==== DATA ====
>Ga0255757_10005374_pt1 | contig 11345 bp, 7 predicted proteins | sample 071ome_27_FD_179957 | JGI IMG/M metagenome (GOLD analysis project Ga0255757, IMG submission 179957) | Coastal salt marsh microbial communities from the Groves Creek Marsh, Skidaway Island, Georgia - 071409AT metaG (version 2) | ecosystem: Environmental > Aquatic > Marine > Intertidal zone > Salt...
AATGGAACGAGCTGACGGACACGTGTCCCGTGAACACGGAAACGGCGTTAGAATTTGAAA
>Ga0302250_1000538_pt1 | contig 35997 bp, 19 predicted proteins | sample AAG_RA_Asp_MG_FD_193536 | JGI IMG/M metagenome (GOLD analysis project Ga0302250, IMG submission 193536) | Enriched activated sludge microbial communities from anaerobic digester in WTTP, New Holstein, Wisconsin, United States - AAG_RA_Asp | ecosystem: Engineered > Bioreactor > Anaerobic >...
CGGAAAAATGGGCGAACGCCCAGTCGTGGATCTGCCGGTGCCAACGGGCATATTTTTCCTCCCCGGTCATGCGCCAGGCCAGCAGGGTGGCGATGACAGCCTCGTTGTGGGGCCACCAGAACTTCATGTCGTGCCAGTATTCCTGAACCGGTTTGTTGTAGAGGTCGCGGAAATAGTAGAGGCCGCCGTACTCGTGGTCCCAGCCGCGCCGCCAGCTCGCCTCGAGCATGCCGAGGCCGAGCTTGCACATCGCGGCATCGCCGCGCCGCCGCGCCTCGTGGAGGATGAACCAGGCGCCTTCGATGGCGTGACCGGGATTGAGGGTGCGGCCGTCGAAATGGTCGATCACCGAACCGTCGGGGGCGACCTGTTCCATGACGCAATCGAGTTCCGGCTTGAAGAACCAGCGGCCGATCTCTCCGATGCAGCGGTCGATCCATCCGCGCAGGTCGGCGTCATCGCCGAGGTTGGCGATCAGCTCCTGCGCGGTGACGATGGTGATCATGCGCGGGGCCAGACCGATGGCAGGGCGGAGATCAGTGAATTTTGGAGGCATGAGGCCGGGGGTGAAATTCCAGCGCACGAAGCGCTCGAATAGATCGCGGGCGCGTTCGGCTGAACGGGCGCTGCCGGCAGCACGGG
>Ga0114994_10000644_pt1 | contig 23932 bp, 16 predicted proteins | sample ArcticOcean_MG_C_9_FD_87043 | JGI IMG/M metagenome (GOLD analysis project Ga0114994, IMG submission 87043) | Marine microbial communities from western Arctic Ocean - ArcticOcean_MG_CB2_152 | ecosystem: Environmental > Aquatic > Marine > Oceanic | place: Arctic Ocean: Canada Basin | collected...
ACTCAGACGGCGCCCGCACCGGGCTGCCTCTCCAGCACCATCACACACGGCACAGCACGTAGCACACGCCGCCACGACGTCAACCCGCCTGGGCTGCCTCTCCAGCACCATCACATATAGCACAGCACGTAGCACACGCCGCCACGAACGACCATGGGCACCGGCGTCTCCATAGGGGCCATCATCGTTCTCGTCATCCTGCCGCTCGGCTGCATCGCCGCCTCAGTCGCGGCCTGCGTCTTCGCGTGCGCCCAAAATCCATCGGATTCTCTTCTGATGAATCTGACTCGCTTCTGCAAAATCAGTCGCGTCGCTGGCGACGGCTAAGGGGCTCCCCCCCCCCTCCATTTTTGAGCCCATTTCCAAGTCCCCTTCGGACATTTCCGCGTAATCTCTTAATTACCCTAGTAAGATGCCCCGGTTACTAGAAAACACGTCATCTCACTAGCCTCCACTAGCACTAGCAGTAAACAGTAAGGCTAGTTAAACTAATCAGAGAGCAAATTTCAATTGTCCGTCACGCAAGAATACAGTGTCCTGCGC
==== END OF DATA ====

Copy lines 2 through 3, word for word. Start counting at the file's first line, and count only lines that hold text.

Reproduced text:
AATGGAACGAGCTGACGGACACGTGTCCCGTGAACACGGAAACGGCGTTAGAATTTGAAA
>Ga0302250_1000538_pt1 | contig 35997 bp, 19 predicted proteins | sample AAG_RA_Asp_MG_FD_193536 | JGI IMG/M metagenome (GOLD analysis project Ga0302250, IMG submission 193536) | Enriched activated sludge microbial communities from anaerobic digester in WTTP, New Holstein, Wisconsin, United States - AAG_RA_Asp | ecosystem: Engineered > Bioreactor > Anaerobic >...